Local news and information from
Blue Hill, Brooklin, Brooksville, Sedgwick, and Surry, Maine.
Visiting the area?
Find where to go and what to do in our Seasonal Guide Visitor's Portal.
Check out our newly rebuilt online store
by Anne Berleant
L.Cpl. Jacob Fox, who enlisted in the Marine Corp straight out of George Stevens Academy in 2010 and was injured in Afghanistan within weeks of deployment, held out his right leg—carbon fiber and titanium-built below the knee.
He calls this artificial limb his “every day” leg—as opposed to his running leg, his waterproof leg, or the one he wears with his Marine uniform.
Fox’s right and left legs sustained injuries from an IED (improvised explosive device) while on a foot patrol in the Helmand Province in September 2011; doctors amputated his right leg and performed numerous surgeries on his left, which was severely broken in the explosion.
After the bomb exploded, he said that marines with him on patrol immediately placed tourniquets on both legs. Combined with a speedy airlift, Fox received medical attention within “the golden hour,” he said in a recent interview.
“We knew from the start how fortunate we were,” said his mother Lynne Fox. “There’s a lot of guys who have lost three limbs.”
Fox said he has had around 14 surgeries on both legs, and started walking in January, after a setback the previous Thanksgiving from a post-surgery infection, which necessitated his final operation.
Lynn expressed the family’s appreciation for “how supportive our town of Blue Hill has been. We appreciate all their well wishes.”
Last March, he went snowboarding in Aspen. A few days ago he climbed the rocky trail up to the top of Blue Hill Mountain.
“Anything I didn’t think I could do again, I can…I didn’t think I could go up Blue Hill Mountain,” Fox said.
Fox has lived in Bethesda, Md., since his return from Afghanistan, first at the Walter Reed military hospital, and then in a nearby apartment. His sister Annelise stayed with him the first couple months after his release from the hospital, taking a leave of absence from college to help coordinate his medical appointments, which began many days at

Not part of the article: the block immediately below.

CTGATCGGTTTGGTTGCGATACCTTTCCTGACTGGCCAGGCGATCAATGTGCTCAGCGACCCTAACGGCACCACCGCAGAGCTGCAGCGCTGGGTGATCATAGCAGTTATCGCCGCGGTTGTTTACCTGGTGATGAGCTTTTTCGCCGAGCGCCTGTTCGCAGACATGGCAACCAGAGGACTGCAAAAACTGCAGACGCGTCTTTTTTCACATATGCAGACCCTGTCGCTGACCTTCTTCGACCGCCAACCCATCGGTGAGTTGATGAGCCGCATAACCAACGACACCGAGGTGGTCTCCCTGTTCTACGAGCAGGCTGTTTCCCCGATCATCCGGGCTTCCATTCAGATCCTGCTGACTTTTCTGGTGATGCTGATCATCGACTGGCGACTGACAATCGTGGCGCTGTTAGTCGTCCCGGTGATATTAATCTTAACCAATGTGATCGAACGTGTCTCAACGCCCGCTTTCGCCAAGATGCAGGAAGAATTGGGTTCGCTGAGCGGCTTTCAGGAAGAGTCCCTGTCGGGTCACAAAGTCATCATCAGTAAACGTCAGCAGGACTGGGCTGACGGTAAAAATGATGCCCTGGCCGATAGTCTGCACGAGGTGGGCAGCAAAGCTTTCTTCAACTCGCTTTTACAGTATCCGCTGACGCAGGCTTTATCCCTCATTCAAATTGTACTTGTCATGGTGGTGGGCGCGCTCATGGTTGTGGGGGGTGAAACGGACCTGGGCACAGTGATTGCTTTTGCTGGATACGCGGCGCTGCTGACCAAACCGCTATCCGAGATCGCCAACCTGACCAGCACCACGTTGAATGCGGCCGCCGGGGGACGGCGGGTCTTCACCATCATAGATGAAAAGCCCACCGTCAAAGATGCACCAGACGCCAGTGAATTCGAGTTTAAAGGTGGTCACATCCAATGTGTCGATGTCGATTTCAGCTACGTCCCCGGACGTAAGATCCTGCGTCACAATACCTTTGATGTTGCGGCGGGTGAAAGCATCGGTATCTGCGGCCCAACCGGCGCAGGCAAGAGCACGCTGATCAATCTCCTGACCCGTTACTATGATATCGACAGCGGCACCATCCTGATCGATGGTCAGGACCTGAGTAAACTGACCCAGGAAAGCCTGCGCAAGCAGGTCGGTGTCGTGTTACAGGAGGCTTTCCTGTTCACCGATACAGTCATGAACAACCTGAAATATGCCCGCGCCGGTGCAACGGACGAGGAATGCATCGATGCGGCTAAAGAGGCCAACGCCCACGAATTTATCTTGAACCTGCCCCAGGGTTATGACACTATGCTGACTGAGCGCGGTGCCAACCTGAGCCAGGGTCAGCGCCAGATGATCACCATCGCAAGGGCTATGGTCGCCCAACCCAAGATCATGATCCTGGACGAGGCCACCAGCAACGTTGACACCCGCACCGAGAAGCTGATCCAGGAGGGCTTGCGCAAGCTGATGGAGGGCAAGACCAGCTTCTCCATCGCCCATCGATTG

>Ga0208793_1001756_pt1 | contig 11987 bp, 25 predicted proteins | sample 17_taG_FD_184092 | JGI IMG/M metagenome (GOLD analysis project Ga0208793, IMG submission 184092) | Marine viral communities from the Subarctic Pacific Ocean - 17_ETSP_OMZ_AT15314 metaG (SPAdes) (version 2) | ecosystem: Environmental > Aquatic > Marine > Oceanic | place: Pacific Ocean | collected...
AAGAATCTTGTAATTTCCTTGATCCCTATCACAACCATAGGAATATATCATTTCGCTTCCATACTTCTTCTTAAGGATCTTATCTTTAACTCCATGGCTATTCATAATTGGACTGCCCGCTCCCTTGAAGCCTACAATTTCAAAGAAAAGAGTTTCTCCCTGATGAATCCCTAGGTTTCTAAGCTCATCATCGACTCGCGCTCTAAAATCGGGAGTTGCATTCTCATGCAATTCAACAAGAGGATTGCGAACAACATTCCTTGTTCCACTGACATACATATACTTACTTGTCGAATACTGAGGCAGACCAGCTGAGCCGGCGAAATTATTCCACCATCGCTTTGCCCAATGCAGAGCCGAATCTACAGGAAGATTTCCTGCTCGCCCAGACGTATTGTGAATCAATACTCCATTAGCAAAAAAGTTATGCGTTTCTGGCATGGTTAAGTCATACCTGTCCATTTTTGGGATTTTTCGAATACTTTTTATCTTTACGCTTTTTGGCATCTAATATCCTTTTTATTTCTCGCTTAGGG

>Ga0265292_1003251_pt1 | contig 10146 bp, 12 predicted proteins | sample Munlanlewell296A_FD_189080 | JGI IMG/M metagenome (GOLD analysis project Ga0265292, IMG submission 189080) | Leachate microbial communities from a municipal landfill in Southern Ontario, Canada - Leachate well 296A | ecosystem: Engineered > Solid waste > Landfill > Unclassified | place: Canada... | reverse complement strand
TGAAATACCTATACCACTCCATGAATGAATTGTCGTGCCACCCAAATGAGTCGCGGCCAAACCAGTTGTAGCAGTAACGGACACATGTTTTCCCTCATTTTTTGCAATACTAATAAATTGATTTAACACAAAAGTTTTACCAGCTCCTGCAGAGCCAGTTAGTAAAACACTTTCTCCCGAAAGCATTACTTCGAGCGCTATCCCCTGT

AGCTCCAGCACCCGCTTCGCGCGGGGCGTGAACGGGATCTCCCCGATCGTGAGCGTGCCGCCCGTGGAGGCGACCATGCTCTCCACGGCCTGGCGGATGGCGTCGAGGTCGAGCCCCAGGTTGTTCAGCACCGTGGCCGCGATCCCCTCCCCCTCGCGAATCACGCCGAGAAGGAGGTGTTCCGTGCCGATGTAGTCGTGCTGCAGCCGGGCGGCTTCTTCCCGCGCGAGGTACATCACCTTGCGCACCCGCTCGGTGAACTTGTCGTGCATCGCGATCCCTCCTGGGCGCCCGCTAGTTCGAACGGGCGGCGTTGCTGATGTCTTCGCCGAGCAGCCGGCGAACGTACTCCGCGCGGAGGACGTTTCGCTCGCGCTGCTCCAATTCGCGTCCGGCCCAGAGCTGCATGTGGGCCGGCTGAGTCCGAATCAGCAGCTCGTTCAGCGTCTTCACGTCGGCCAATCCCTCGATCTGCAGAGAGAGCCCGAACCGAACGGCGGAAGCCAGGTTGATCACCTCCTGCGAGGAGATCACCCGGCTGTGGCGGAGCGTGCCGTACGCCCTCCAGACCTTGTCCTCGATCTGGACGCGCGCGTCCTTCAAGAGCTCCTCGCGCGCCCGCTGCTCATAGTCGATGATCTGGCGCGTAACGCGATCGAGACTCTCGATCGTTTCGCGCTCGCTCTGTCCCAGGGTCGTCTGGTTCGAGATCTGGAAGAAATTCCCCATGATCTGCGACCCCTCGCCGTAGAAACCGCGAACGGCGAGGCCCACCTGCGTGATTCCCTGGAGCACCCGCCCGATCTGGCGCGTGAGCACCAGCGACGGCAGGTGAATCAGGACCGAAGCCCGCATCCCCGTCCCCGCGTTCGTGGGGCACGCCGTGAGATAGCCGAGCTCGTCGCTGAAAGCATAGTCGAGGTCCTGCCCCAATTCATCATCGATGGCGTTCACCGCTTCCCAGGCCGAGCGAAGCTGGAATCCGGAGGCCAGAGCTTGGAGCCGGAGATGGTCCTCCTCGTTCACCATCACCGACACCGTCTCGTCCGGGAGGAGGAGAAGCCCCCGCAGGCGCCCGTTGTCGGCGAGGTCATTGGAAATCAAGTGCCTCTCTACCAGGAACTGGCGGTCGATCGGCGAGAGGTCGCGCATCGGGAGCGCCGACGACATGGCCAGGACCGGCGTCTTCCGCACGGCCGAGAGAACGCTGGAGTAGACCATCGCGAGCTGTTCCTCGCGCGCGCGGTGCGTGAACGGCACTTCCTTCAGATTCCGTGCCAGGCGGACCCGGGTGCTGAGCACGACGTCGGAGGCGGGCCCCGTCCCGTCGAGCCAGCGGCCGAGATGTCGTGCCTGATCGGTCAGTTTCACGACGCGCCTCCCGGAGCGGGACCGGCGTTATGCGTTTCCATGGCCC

7 a.m., Fox said. Then, in January 2012, his brother Ben, who had just graduated college, took over.
Parents Lynne and Allen stayed for nearly two months when Fox was first in the hospital.
Walter Reed hospital “is not a sad place,” Lynne said. “These guys are very proud of what they set out to do.”
Allen Fox agreed. “You can’t go through there without coming out changed.”
Fox said the hardest part of his recovery was “being here when my friends were over there…It was hard to not be able to stay in contact with them.” Members of Bravo Company, of the 1st Battalion, 6th Marines, Fox deployed with were out of contact range five months after his injuries forced his return state-side.
Looking to the future, Fox said he is seeking a medical discharge in time to attend college in the fall of 2014, and is setting up an internship for the upcoming year. His current interest lies in the field of prosthetics.
Fox says he is “pretty much done” with recovery. “Now it’s just getting back to normal.”